When you feel like you need a recommendation or reference immediately, whether it be a new job or business opportunity, it is often too late. In my opinion, asking for a recommendation is very much a science, both in timing and method. Recommendations are the lifeblood of business today. If you are not able to connect deeply with others and demonstrate that, it can be difficult to reach your goals. I’ll give you a few tips for receiving recommendations on LinkedIn.
Who Should I Get A Recommendation From?
You should solicit feedback from people you work with regularly—it could be fellow employees, clients, or supervisors. It should not be someone you’ve just met or that you barely worked with. If you do not feel comfortable reciprocating (not that you necessarily need to) then my advice is to avoid that person.
When Should You Ask For A Recommendation?
The answer is: not immediately upon meeting someone. It shouldn’t be the moment you need it either. My suggestion is to regularly solicit feedback and recommendations from people you are working with. Spreading them out over time especially for LinkedIn builds credibility. If you ask for them all at one time, it can lead to people drawing conclusions including that you are currently searching for a job. In fact, prior to asking for recommendations, I suggest you give your LinkedIn settings a review.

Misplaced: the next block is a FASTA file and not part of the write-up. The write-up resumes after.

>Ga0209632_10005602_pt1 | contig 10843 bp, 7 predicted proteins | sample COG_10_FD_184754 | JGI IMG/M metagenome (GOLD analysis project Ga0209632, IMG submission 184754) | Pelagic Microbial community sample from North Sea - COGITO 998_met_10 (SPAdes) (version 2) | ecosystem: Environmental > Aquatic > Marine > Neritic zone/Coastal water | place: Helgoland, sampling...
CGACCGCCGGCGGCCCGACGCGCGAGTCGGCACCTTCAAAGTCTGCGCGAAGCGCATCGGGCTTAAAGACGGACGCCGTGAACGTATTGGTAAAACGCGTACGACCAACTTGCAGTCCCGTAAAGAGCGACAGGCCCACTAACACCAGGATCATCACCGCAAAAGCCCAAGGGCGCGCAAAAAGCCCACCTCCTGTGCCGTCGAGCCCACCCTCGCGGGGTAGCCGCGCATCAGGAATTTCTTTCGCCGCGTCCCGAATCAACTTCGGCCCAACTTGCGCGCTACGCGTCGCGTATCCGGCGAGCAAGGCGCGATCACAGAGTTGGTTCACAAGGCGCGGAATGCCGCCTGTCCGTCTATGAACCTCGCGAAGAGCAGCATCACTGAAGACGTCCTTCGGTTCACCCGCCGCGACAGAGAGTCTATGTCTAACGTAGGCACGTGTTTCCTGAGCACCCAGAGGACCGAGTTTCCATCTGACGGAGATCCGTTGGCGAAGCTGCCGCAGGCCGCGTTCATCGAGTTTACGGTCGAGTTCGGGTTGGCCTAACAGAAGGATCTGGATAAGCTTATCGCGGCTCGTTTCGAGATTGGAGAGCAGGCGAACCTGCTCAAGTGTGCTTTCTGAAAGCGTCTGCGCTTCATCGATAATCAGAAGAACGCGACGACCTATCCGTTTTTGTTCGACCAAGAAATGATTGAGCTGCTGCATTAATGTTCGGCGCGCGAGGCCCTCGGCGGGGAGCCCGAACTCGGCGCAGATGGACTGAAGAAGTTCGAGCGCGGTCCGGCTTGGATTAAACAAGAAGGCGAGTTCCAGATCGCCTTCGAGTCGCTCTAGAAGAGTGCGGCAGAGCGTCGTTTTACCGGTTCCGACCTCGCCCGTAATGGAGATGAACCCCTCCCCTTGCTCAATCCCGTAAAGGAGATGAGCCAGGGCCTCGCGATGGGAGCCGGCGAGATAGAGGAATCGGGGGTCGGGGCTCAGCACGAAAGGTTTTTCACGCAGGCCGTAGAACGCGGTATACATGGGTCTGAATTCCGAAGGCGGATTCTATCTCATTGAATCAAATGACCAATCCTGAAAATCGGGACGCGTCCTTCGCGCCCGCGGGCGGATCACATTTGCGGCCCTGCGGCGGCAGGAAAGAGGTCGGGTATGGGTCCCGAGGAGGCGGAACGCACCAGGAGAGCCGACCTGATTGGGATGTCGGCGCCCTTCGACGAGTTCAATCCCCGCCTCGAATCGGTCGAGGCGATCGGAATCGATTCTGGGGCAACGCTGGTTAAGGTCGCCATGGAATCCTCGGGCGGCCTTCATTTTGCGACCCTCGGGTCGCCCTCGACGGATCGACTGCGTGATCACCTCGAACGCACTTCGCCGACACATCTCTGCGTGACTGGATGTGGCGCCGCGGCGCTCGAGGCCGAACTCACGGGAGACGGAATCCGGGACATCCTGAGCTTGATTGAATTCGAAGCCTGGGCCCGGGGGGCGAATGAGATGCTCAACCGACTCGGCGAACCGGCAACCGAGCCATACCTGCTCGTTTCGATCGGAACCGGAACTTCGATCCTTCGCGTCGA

What Should Be Included?
It is a recommendation that you are hoping will help land you a job or new business, so it is important to carefully select someone that will speak highly of you. However, I’d select someone that you know is going to be able to give specifics about the job you do, rather than someone who will describe you as “hardworking.” While you can’t control exactly what someone is going to write, you can lead them to share things of value.
How Should You Ask?
Politely, personally, and specifically. I’d suggest sending a separate email asking for their help rather than the form letter LinkedIn prompt. Explain your intentions clearly and concisely. If you want something particular included, remind them of a project. If you are an Account Manager looking to move into a Project Manager role, you might want to include something like this:
I’m looking to move into a role more focused in project management rather than account service. I would really appreciate it if you could write me a recommendation that speaks to my ability to manage timelines like in the year-end report from last year.
Why Does This Matter
This is easy. We all know we want to do business with people we know or that we trust because of a recommendation. This is a public way to display what others say about you and really makes a difference in the way people view your work and experience.